Southern California Celebrates Juneteenth

"It’s about our freedom and our rights, and I feel like this is the best way to celebrate that."

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Celebrations are happening all over Southern California Saturday and Sunday in honor of Juneteenth, the day that marks the end of slavery in the United States.

In Leimert Park, at the intersection of Leimert Boulevard and Vernon Avenue, hundreds of people were out to enjoy the day on Saturday, and dozens of Black-owned businesses lined the streets at the festival.

The event included live music, plenty of food and merchandise. Attendees at the celebration said it was the best way to celebrate Black culture and freedom.

"I hand-make every single piece," said TiJahnni Newton, a business owner who started her jewelry making business three years ago as a creative outlet and way to honor her culture.

"Just giving back to our community, because that’s what Juneteenth is about," she said. "It’s about our freedom and our rights, and I feel like this is the best way to celebrate that."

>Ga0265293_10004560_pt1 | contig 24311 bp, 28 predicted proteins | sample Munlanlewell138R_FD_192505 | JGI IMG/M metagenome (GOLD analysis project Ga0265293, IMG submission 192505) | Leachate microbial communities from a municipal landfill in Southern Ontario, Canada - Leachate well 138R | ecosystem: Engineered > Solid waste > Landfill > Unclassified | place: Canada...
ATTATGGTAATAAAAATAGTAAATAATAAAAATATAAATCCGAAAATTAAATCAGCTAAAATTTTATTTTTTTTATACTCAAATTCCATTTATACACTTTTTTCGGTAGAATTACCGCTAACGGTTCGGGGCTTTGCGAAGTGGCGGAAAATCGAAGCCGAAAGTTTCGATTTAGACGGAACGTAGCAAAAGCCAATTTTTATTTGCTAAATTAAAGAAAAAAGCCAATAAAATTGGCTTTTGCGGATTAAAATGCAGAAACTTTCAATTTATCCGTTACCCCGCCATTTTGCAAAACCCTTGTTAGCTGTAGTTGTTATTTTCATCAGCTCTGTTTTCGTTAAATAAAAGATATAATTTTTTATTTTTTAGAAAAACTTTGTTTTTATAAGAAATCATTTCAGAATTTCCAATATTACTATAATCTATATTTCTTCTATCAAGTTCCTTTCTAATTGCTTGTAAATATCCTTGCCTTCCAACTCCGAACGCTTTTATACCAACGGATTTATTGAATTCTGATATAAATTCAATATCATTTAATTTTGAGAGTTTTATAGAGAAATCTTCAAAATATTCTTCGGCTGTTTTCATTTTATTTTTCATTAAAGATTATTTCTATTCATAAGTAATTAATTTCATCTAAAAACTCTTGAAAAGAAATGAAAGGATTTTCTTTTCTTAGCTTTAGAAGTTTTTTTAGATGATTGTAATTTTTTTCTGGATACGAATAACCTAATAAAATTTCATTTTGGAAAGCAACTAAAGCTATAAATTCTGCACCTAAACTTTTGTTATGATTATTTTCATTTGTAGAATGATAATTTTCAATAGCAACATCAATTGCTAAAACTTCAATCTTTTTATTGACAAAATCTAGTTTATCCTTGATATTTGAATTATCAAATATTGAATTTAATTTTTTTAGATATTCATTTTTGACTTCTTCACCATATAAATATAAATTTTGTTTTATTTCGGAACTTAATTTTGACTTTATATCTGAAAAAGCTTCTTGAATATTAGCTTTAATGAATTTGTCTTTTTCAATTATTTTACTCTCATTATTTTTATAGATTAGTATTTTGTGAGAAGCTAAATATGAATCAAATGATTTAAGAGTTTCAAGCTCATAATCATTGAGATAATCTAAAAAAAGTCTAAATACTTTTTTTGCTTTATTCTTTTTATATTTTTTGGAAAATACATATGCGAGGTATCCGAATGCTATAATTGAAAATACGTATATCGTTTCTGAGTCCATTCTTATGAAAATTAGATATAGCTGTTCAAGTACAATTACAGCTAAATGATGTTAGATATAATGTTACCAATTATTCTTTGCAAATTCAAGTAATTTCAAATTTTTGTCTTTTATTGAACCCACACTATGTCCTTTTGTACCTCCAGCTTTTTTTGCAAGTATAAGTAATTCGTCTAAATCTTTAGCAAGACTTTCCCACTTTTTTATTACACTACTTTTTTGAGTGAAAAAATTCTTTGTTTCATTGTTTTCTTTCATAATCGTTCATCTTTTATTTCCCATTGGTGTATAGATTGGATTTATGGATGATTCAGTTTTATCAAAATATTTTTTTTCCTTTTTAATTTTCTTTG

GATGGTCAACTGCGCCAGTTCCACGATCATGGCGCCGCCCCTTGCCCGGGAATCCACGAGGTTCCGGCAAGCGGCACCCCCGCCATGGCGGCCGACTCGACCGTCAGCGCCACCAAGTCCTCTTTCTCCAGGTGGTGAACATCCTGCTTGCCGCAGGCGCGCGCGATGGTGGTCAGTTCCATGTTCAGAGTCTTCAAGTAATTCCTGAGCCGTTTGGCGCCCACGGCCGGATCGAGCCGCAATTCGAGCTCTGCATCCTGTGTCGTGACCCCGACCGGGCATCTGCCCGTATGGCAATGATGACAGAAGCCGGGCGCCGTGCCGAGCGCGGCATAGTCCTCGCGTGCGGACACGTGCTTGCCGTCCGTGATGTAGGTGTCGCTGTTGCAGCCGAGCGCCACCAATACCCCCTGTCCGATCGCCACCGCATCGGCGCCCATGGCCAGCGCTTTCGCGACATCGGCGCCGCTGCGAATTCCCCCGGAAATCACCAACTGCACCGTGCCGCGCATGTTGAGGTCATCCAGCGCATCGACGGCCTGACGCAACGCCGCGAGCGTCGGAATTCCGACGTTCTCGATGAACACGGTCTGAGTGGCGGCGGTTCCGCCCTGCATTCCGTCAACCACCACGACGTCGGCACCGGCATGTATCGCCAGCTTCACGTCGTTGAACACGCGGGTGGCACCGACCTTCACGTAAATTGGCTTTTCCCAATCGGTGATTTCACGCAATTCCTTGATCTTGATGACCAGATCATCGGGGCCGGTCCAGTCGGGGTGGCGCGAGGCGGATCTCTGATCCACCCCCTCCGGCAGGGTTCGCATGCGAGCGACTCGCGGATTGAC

Juneteenth is the country's oldest national celebration commemorating the end of slavery and the freedom of enslaved Black Americans in Galveston, Texas, about two years after the Emancipation Proclamation was signed in 1863.

"Juneteenth, that’s when the union soldiers got to Galveston, Texas, almost two years after emancipation," said Bernard Kinsey, founder of the Kinsey collection. "And it was just a function that until the union army got to the city, they were not free, even though everyone was supposed to be free January 1, 1863. But black folks didn’t hear about it in Galveston ‘til Juneteenth 1865."

It's why the date means so much to so many.

"It means freedom, and all of us coming together to unite and bring some world peace," said one woman at the Leimert Park celebrations.

At SoFi Stadium in Inglewood, the Kinsey African American Art and History collection is on display, diving into Black history and the community's accomplishments.

Visitors will see "the first book written by an African American in 1773, Phillis Wheatley," Kinsey said. Wheatley, an enslaved woman in colonial America, was one of the most well-known poets of her era.

And in Pasadena, the city's 14th annual Juneteenth celebration was also underway Saturday.

"Slavery was a thing," said Brenda Harvey Williams, Director of Human Services and Recreation in Pasadena. "And we still face and deal with the ramifications of that."

Also as part of the weekend of education and celebration around SoCal, the third annual Juneteenth in LA Parade also took place Sunday morning and afternoon.

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